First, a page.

Retired coal power plants could see a new life as clean energy asset. Especially large-scale storage systems like Carnot batteries are a key element for power systems with increasing shares of variable renewable energies. Linking the old and the new energy world, such storage facilities could use the former coal plant’s power blocks and grid connections. Beside this, the reuse of existing power plant sites creates jobs in regions affected by the structural changes of coal phase out.

Guiding questions:

  • What are the technical opportunities and challenges related to a reconversion of a coal plant into a clean energy asset?
  • Which are the technical, economic and social benefits of a coal reconversion?
  • Under which conditions does a coal reconversion really make sense?

Dec. 11, 3:30 pm, Chilean Pavilion. Blue Zone.

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Fore more information please contact:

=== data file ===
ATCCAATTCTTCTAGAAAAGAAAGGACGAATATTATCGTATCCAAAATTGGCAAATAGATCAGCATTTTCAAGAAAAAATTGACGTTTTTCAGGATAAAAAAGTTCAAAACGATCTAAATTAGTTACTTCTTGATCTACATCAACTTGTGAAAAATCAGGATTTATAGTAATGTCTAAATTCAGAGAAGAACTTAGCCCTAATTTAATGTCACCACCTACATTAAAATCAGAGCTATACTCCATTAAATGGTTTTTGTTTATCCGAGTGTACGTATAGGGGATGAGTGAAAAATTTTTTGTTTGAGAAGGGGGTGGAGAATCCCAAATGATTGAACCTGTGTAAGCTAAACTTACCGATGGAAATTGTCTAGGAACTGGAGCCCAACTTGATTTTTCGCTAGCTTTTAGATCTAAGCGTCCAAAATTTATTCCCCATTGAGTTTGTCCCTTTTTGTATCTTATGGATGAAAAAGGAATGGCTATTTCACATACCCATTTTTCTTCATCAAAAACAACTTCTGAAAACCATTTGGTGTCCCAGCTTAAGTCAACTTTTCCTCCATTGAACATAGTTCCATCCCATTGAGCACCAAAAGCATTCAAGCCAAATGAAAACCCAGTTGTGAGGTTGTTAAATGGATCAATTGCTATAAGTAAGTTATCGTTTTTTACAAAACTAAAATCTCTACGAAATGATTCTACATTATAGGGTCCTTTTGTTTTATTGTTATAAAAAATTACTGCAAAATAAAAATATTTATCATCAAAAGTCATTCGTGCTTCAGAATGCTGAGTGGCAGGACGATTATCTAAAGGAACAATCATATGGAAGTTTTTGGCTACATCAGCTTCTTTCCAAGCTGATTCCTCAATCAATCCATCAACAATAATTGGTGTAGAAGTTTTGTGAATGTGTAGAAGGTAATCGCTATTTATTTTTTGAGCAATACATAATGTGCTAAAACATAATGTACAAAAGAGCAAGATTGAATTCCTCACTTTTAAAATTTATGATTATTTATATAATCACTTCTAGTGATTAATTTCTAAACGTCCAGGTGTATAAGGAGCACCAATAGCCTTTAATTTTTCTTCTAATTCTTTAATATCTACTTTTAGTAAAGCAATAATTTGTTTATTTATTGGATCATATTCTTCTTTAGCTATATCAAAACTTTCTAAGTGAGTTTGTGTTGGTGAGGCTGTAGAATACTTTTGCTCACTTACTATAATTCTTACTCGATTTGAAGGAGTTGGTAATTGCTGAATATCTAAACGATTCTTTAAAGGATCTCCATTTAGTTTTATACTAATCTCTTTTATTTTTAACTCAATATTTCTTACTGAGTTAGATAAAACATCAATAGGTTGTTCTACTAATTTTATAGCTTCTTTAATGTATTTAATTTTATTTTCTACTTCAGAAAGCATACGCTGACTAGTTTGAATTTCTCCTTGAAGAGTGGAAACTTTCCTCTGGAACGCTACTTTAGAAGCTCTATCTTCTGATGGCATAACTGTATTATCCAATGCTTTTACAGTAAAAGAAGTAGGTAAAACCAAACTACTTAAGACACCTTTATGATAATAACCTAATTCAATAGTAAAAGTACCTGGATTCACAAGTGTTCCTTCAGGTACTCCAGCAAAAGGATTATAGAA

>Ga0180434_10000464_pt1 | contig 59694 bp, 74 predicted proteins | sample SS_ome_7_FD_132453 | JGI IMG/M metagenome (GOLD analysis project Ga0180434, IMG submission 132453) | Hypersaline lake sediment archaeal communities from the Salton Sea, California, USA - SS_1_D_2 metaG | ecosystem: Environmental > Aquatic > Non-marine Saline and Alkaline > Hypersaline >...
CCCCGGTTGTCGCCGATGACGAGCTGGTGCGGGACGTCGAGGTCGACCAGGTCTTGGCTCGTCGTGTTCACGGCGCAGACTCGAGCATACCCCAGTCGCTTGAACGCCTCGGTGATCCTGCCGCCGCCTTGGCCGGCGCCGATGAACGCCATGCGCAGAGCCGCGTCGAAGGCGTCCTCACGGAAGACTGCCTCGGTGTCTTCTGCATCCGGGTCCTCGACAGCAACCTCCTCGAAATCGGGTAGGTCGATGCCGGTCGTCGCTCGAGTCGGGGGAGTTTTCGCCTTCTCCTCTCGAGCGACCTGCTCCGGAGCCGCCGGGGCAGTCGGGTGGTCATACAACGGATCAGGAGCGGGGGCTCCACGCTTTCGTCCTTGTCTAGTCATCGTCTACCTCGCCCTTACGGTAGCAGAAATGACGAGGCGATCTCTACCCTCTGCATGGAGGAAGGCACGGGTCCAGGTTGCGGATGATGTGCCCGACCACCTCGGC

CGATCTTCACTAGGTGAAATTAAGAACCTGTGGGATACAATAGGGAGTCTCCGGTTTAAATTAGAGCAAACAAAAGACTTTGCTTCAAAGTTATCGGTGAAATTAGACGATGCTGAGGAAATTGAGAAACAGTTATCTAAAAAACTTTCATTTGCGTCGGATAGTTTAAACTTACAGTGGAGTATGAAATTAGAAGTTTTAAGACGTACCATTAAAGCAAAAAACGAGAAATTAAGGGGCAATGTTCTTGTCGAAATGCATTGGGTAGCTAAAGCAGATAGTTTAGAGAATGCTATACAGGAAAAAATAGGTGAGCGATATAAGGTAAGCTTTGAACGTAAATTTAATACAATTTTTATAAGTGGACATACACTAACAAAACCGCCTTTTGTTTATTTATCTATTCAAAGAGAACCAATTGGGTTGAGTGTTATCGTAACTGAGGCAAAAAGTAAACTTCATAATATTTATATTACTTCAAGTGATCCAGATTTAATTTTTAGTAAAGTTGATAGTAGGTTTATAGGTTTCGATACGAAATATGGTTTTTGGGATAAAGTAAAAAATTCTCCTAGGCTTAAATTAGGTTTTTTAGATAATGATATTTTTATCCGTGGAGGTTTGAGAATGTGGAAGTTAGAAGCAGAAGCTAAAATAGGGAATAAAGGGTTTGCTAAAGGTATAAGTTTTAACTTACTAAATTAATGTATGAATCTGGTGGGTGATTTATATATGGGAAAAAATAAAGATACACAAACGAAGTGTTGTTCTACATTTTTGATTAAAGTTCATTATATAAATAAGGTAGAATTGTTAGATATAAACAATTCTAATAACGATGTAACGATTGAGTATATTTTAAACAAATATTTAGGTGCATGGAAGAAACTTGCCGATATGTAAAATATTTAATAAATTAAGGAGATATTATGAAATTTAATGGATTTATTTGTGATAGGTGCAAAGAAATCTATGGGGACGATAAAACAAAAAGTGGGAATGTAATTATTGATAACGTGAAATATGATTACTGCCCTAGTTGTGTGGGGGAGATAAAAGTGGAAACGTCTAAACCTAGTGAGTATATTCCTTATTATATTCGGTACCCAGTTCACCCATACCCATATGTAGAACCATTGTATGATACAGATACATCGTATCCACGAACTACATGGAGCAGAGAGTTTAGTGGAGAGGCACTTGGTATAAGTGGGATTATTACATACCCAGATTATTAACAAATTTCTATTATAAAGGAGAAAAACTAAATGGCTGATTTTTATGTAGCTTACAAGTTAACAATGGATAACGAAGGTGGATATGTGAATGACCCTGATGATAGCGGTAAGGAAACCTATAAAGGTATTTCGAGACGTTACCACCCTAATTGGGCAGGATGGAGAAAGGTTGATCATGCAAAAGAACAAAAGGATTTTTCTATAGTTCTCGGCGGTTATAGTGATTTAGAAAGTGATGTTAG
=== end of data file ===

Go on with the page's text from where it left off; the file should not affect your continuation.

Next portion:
Mr. Florian Kohlhammer (florian.kohlhammer@giz.de)

3. CO2 mitigation using CSP technology as a sustainable solution for countries with high solar irradiation?

Background:
Up to now, variable renewable energies (vRE) such as photovoltaic and wind power are the frontrunners of the energy transition. The intermittent power generation of these technologies contrast to the principles of power systems that are designed to provide reliable supply to the end users. In many countries, increasing shares of vRE lead to technical challenges that hinder their further expansion and hence slow down decarbonization efforts.

Considering this, existing renewable baseload technologies such as concentrated solar power (CSP) are gaining relevance in the energy planning of countries with a high direct solar radiation. In combination with thermal storage systems they deliver 24/7 baseload power replacing fossil fuel generation, supporting efforts on a 100% decarbonized and “green” power generation. Various plants of this proven technology have already been installed in different countries in the sunbelt, and the first CSP plant in Latin America will be inaugurated in Chile in 2020.

Dec. 11, 5:15 pm, Chilean Pavilion. Blue Zone.

Guiding questions:

  • What is the potential role of CSP for a successful energy transition in the sunbelt countries?
  • Which are the international experiences with CSP technology, and where is room for technology improvement?